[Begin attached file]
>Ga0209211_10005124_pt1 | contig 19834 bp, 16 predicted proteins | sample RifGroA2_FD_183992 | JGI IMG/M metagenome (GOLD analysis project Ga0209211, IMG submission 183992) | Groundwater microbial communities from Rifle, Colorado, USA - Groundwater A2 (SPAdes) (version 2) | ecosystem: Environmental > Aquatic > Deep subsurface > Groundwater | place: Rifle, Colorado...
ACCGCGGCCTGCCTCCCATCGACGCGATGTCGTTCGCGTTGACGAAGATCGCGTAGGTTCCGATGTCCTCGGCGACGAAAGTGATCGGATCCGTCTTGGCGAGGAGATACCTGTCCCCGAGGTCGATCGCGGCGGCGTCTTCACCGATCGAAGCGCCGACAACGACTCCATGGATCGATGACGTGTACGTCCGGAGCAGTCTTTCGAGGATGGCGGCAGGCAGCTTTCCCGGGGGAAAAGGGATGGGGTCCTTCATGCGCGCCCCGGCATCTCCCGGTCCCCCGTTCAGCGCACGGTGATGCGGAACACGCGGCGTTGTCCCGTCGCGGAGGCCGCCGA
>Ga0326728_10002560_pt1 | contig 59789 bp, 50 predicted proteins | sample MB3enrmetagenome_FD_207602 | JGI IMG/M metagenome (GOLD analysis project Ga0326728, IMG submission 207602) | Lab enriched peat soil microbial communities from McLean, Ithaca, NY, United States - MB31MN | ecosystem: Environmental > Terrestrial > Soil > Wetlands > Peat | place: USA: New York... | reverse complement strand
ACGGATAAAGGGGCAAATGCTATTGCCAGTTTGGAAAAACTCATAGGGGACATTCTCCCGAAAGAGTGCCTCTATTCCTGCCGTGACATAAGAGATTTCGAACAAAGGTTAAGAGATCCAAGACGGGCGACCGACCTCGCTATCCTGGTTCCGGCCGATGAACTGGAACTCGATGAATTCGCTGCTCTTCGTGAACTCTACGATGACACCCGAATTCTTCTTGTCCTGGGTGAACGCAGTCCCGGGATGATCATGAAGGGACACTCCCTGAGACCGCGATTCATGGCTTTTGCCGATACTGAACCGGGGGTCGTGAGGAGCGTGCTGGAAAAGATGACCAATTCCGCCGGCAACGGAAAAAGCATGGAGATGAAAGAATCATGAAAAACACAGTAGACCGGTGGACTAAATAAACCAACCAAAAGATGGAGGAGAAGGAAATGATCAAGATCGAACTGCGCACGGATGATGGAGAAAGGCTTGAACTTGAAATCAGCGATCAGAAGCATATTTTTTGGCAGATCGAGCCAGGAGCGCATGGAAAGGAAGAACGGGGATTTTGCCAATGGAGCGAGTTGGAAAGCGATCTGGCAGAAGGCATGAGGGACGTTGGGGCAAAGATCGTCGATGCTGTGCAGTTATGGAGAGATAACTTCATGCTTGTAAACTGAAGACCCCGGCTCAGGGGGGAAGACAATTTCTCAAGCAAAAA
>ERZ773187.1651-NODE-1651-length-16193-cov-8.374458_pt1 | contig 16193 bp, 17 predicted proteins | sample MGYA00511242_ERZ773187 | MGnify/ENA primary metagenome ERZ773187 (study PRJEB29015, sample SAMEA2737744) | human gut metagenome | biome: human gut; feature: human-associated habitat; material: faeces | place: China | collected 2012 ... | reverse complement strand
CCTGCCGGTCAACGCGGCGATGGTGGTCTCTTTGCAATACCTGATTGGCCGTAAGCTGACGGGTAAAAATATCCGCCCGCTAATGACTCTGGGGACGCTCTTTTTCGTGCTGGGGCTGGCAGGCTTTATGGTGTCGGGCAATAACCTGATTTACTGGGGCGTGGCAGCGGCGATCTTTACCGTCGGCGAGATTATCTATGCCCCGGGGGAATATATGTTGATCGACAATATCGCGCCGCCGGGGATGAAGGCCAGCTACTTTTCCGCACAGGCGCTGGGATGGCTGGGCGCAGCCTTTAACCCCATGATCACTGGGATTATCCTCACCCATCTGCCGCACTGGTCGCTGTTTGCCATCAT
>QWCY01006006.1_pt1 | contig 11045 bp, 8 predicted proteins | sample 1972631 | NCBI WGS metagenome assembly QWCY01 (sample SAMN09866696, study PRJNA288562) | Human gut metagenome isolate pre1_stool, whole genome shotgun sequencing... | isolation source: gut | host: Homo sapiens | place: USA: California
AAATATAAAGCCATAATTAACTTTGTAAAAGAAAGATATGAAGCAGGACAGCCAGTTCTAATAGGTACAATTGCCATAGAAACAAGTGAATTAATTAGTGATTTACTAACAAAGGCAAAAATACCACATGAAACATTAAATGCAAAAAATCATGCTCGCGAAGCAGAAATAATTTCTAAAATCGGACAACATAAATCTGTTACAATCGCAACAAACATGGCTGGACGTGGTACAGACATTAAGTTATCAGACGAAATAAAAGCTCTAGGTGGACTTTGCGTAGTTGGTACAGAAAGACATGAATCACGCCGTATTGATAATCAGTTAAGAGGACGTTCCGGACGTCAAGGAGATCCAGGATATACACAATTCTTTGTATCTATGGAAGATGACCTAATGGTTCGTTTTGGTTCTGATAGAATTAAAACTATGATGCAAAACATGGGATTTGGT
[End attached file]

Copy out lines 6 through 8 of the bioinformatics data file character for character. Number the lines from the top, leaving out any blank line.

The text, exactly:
CCTGCCGGTCAACGCGGCGATGGTGGTCTCTTTGCAATACCTGATTGGCCGTAAGCTGACGGGTAAAAATATCCGCCCGCTAATGACTCTGGGGACGCTCTTTTTCGTGCTGGGGCTGGCAGGCTTTATGGTGTCGGGCAATAACCTGATTTACTGGGGCGTGGCAGCGGCGATCTTTACCGTCGGCGAGATTATCTATGCCCCGGGGGAATATATGTTGATCGACAATATCGCGCCGCCGGGGATGAAGGCCAGCTACTTTTCCGCACAGGCGCTGGGATGGCTGGGCGCAGCCTTTAACCCCATGATCACTGGGATTATCCTCACCCATCTGCCGCACTGGTCGCTGTTTGCCATCAT
>QWCY01006006.1_pt1 | contig 11045 bp, 8 predicted proteins | sample 1972631 | NCBI WGS metagenome assembly QWCY01 (sample SAMN09866696, study PRJNA288562) | Human gut metagenome isolate pre1_stool, whole genome shotgun sequencing... | isolation source: gut | host: Homo sapiens | place: USA: California
AAATATAAAGCCATAATTAACTTTGTAAAAGAAAGATATGAAGCAGGACAGCCAGTTCTAATAGGTACAATTGCCATAGAAACAAGTGAATTAATTAGTGATTTACTAACAAAGGCAAAAATACCACATGAAACATTAAATGCAAAAAATCATGCTCGCGAAGCAGAAATAATTTCTAAAATCGGACAACATAAATCTGTTACAATCGCAACAAACATGGCTGGACGTGGTACAGACATTAAGTTATCAGACGAAATAAAAGCTCTAGGTGGACTTTGCGTAGTTGGTACAGAAAGACATGAATCACGCCGTATTGATAATCAGTTAAGAGGACGTTCCGGACGTCAAGGAGATCCAGGATATACACAATTCTTTGTATCTATGGAAGATGACCTAATGGTTCGTTTTGGTTCTGATAGAATTAAAACTATGATGCAAAACATGGGATTTGGT